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JSON vs XML, Part 3: 12 Differences

Which one is right for me?

JSON vs XML: when did these data formats originate, and how are they used in RPG (and development in general)? Both have a tremendous history behind them and are either derived from, inspired by, or parent to a variety of other means to hold data. This article will draw a few mentions to content mentioned in our previous blog posts on REST vs SOAP APIs (and a comparison). This third in a series of three articles pits JSON versus XML, and compares the benefits of each of them. The first article details XML’s history, and the second one looks into JSON. Before getting too deep into the weeds, let’s define a few important words mentioned in this series.


The realm of client-server communication is loaded with acronyms and terms to keep track of. This section elaborates upon a few key terms:

  1. XML – Extensible Markup Language – XML is a widely used data format, similarly structured to HTML. XML can be used in both SOAP and REST API calls.
  2. JSON – JavaScript Object Notation – JSON is arguably the fastest-growing data format used when communicating over HTTP in the present day, thanks to its memory-efficient format.
  3. WSDL – Web Service Definition Language – WSDL is an XML-based notation used for describing functionality of a SOAP-based web service. WSDL is used at development time to describe a web service program with procedure names, input/output parameters, the URL of the web service, and the enveloping mechanisms and transport to be used (i.e., SOAP over HTTP).
  4. XSD – XML Schema Definition – An XSD is a file type that describes the structure of an XML document.
  5. REST – Representational State Transfer – REST is an architectural style, rather than a protocol (protocols define how diverse modules interact, while styles define how sets of protocols are organized). REST utilizes existing web protocols and tools to communicate with APIs.
  6. SOAP – Simple Object Access Protocol – SOAP is a data-centric protocol that uses WSDL files for client-consumer communication.
  7. RPG – RPG is the primary language used when developing business applications on the IBM i OS. Also known as RPG Free, RPGLE, and RPG IV.
  8. IBM i – IBM i is the operating system used on IBM’s POWER servers. IBM i is the OS name, which was formerly i5/OS and OS/400. AS/400 is what was renamed to iSeries, System i, and then IBM Power Systems.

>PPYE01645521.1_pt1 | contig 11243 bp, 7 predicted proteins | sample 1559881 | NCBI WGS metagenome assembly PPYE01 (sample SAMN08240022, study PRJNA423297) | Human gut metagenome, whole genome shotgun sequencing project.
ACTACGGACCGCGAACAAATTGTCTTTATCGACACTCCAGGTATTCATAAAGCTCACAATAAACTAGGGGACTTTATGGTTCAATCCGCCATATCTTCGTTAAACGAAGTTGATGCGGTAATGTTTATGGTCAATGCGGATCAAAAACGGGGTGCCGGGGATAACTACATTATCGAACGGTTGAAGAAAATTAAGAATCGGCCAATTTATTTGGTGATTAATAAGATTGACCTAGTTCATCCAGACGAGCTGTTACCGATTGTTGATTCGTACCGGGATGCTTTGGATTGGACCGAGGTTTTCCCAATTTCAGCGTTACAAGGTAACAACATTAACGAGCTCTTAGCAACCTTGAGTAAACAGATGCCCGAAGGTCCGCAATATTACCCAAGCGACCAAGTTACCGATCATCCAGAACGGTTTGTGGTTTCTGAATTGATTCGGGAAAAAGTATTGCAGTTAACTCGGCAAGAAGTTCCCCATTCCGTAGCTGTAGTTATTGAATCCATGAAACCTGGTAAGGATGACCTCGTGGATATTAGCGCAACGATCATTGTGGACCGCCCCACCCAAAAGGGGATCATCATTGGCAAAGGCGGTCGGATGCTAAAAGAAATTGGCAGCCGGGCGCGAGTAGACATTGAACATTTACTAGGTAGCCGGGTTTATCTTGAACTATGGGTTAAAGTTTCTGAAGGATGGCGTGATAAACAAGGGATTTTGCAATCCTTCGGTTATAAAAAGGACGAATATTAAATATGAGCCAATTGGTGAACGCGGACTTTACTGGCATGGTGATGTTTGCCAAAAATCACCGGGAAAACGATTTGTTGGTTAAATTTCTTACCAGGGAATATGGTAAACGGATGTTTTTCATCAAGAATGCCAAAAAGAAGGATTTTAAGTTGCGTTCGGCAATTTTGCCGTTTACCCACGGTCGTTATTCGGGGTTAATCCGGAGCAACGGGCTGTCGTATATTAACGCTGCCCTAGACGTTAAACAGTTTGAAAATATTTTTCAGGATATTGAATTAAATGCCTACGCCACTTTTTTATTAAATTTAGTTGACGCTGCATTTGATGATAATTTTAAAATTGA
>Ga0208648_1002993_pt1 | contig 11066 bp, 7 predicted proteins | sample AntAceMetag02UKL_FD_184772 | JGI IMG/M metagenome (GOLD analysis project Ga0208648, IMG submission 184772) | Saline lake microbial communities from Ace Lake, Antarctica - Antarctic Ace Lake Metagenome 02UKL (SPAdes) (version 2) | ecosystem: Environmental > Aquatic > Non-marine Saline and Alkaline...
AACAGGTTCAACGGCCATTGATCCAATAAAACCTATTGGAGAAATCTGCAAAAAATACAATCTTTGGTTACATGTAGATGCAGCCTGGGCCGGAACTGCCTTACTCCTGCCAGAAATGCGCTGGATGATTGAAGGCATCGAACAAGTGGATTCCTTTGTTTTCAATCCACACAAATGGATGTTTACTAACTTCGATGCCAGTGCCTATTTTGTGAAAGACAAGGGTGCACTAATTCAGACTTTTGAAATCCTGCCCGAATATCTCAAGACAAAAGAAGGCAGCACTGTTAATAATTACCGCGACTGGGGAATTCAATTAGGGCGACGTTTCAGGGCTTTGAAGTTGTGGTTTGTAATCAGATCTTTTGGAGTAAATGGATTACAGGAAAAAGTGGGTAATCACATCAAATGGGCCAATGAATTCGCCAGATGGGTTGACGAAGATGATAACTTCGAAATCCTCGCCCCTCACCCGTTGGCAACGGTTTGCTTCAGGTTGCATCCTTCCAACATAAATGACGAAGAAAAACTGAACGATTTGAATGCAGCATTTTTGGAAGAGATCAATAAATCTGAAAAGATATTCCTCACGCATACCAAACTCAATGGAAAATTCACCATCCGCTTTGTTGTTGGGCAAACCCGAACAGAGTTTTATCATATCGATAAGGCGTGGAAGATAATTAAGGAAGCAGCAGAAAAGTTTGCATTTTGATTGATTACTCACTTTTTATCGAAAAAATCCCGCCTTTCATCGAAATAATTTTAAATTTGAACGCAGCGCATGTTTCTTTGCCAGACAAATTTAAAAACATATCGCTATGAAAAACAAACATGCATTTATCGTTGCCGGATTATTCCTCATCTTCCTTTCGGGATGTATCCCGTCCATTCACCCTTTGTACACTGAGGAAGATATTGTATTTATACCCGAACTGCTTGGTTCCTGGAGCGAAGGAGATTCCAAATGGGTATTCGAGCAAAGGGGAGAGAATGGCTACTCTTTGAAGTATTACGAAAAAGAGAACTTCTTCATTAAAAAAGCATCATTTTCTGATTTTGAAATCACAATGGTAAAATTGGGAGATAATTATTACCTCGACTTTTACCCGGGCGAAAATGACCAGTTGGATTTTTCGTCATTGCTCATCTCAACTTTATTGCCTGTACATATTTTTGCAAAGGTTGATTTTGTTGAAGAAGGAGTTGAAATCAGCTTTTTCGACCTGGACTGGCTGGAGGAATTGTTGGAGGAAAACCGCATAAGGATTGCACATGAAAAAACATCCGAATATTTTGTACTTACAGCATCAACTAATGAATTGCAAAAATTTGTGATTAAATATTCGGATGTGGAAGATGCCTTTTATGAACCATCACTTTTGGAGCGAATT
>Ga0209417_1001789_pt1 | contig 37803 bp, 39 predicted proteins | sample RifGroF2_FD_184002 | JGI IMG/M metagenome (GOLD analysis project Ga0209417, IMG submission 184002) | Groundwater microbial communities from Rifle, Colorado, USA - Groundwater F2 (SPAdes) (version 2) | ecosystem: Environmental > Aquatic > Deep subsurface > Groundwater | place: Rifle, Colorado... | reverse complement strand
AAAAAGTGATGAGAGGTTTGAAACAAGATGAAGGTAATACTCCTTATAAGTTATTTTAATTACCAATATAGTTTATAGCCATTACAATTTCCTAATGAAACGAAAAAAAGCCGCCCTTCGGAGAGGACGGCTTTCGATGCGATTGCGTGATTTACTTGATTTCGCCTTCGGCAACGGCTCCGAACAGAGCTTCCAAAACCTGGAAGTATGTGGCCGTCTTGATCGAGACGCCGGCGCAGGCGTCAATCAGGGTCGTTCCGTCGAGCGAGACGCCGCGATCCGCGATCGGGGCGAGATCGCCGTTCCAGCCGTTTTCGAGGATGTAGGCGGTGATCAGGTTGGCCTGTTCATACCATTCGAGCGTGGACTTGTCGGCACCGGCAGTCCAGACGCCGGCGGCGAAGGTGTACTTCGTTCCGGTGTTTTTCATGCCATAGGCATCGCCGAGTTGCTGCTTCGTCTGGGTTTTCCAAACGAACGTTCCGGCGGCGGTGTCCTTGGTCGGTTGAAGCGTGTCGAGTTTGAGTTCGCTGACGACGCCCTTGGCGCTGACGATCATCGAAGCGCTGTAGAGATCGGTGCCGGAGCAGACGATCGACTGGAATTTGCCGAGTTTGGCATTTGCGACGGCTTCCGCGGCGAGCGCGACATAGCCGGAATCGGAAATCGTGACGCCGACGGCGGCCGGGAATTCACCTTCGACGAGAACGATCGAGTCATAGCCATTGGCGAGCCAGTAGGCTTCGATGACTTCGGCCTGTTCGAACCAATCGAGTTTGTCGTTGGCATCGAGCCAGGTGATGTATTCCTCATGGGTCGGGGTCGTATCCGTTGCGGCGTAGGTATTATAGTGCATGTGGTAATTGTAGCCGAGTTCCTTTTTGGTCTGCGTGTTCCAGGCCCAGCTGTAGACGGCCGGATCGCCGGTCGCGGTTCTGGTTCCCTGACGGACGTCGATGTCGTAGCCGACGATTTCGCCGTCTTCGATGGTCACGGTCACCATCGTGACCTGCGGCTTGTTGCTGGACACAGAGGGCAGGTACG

JSON vs XML Comparison

12 Differences

JSON vs. XML – the two data formats are everywhere. Each one has unique strengths and weaknesses, with JSON being the preferred format for most data interchange across REST APIs; XML certainly still has its place.

1 Released in 2001 Released in 1996
2 More concise More verbose
3 Easier to read More complex
4 More lightweight More text-heavy
5 For data interchange Markup language / document-oriented
6 Used with REST Used with SOAP & REST
7 Includes strict data types Lacks strict data types
8 Explicit Array / Object support No such support
9 Does not support schemas for strict validation Supports schemas for strict validation
10 Doesn't require extensibility More extensible
11 Supports only UTF-8 and UTF-16 Supports multiple encoding standards
12 No comment support Supports comments

1. Since its inception in 2001, JSON took about 10-15 years to surpass XML in popularity. XML itself was released in 1996.

2. JSON is much more concise (or sparing the use of excess words) than XML. This is abundantly clear when viewing two comparisons of these formats. For example, an XML statement like this…


… can be expressed analogously through JSON like this…

	"Parent": {
		"Child1": "Alex",
		"Child2": "Belle",
		"Child3": "Charles"

Excluding white-spacing and indentation (i.e. “minifying” the code), the XML totals at 84 characters, while JSON accomplishes the same at 64 characters.

3. Similar to the previous example, JSON’s brevity also makes it easier to read. This is because every key in JSON is represented only once for a given value or object/array, while XML’s markup format means every element is represented twice (in the opening and closing tags).

4. A third beneficial aspect of JSON’s condensed nature is that it makes transported data lightweight. Fewer characters in calls translates to fewer bytes of information passed around.